Background: The polymorphic CYP2D6 enzyme metabolises the antipsychotic drugs risperidone and aripiprazole to their active metabolites, 9OH-risperidone and dehydroaripiprazole. The aim of this study was to quantify the effect of CYP2D6 genetic variability on risperidone and aripiprazole exposure and treatment in a large patient population.
Methods: We retrospectively obtained patient data from a routine therapeutic drug monitoring database at the Center for Psychopharmacology, Diakonhjemmet Hospital, Oslo, Norway, between Jan 1, 2005, and Oct 15, 2018. Individuals included in our analyses were CYP2D6-genotyped patients treated with risperidone or aripiprazole. Inclusion criteria for measurement of pharmacokinetic parameters (drug and metabolite serum concentrations) were oral administration of risperidone or aripiprazole, information known about prescribed daily dose and comedications, and aged older than 18 years. Exclusion criteria included polypharmacy with drugs known to be CYP2D6 inhibitors or CYP3A4 inducers or inhibitors. Treatment failure was analysed in all patients treated with risperidone or aripiprazole without these criteria. The first endpoint in our analysis was the metabolism of risperidone to 9OH-risperidone and aripiprazole to dehydroaripiprazole, estimated by the log-transformed ratio between the concentrations of metabolite and parent drug (ie, the metabolic ratio for risperidone [9OH-risperidone]/[risperidone] and the metabolic ratio for aripiprazole [dehydroaripiprazole]/[aripiprazole]). Endpoint two was measurement of drug exposure, quantified by the dose-normalised sum of parent drug and active metabolite serum concentrations (ie, active moiety). The third endpoint of treatment failure was measured as the number of patients switched from risperidone or aripiprazole to another antipsychotic drug within 1 year after the last therapeutic drug monitoring analysis of risperidone or aripiprazole. Patient subgroups were defined by CYP2D6 genotype-determined metaboliser status: poor metabolisers, intermediate metabolisers, normal metabolisers, and ultrarapid metabolisers. ANOVA was used to assess the differences in metabolic ratios, active moieties, and daily doses between individual metaboliser categories, and risperidone and aripiprazole therapeutic failures were compared by logistic regression using the normal metaboliser subgroup as a reference.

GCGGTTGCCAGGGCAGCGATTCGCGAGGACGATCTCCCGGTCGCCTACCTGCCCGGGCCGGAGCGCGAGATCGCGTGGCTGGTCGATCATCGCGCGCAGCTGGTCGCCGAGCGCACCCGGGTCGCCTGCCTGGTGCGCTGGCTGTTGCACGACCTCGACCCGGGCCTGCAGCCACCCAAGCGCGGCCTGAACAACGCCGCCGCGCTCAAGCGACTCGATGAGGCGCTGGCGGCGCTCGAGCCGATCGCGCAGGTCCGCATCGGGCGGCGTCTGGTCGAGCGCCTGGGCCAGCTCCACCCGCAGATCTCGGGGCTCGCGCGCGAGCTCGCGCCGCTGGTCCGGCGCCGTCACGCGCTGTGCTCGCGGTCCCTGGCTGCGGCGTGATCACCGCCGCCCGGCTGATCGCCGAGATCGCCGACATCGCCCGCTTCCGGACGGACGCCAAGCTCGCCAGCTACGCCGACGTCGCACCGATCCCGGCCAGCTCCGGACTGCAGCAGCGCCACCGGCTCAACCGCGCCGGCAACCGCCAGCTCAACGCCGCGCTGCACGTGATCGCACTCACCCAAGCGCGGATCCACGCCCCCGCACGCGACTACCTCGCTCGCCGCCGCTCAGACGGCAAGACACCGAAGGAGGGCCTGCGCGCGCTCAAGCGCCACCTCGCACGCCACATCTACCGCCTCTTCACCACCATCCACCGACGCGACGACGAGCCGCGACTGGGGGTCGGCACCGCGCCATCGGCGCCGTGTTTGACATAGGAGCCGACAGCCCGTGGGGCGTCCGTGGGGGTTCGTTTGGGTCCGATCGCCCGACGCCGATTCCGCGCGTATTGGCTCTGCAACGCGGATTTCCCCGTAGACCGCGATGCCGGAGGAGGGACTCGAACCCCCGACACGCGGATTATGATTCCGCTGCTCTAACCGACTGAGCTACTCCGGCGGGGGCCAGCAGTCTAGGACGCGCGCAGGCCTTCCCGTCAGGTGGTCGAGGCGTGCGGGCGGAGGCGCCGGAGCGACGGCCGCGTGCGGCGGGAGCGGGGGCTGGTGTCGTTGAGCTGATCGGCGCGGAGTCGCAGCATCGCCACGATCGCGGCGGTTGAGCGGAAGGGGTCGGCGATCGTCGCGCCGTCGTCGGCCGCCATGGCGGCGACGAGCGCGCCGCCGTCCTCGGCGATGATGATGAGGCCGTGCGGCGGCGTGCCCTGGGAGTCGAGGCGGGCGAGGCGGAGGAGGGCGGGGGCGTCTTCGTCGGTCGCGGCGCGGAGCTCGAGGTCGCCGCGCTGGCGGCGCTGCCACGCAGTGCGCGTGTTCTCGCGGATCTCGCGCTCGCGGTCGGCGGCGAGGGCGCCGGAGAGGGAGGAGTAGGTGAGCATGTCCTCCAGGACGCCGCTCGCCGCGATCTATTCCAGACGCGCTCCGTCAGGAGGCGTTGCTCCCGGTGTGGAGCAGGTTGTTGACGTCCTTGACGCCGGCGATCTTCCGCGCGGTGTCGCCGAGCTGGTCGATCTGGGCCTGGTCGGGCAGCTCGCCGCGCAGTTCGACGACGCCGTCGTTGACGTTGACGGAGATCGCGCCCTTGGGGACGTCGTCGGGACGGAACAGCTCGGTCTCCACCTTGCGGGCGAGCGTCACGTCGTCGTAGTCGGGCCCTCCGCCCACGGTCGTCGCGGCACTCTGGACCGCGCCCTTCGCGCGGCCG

Findings: 1288 risperidone-treated patients and 1334 aripiprazole-treated patients were included in the study, of whom 725 (56%) risperidone-treated and 890 (67%) aripiprazole-treated patients were eligible for the pharmacokinetic analyses. CYP2D6 genotype significantly changed risperidone and aripiprazole metabolism resulting in an approximately 1·6-times and 1·4-times increase in risperidone and aripiprazole active moiety exposure in poor and intermediate metabolisers compared with normal metabolisers, respectively (odds ratios [OR] for the risperidone dose-normalised active moiety concentration 1·568, 95% CI 1·401-1·736, and 1·373, 1·213-1·532; and for the aripiprazole dose-normalised active moiety concentration 1·585, 1·447-1·724, and 1·476, 1·263-1·688, respectively; p<0·0001 for all). Compared with doses for normal metabolisers, clinicians reduced daily doses of risperidone and aripiprazole administered to poor metabolisers by 19% (95% CI 5-35, p=0·010) and 15% (95% CI 1-28, p=0·033) respectively. The incidence of switching from risperidone to another antipsychotic was increased in ultrarapid metabolisers (OR 2·934, 95% CI 1·437-5·989, p=0·003) and poor metabolisers (1·874, 1·128-3·112, p=0·015); by contrast, the incidence of switching from aripiprazole to another antipsychotic was not significantly related to CYP2D6 metaboliser status.
Interpretation: CYP2D6 genotype had a substantial clinical effect on risperidone and aripiprazole exposure and on the therapeutic failure of risperidone. Pre-emptive CYP2D6 genotyping would be valuable for individualising risperidone and aripiprazole dosing and treatment optimisation.
Funding: H2020 program U-PGx, The Swedish Research Council, the Swedish Brain foundation, and the South-Eastern Norway Regional Health Authority.
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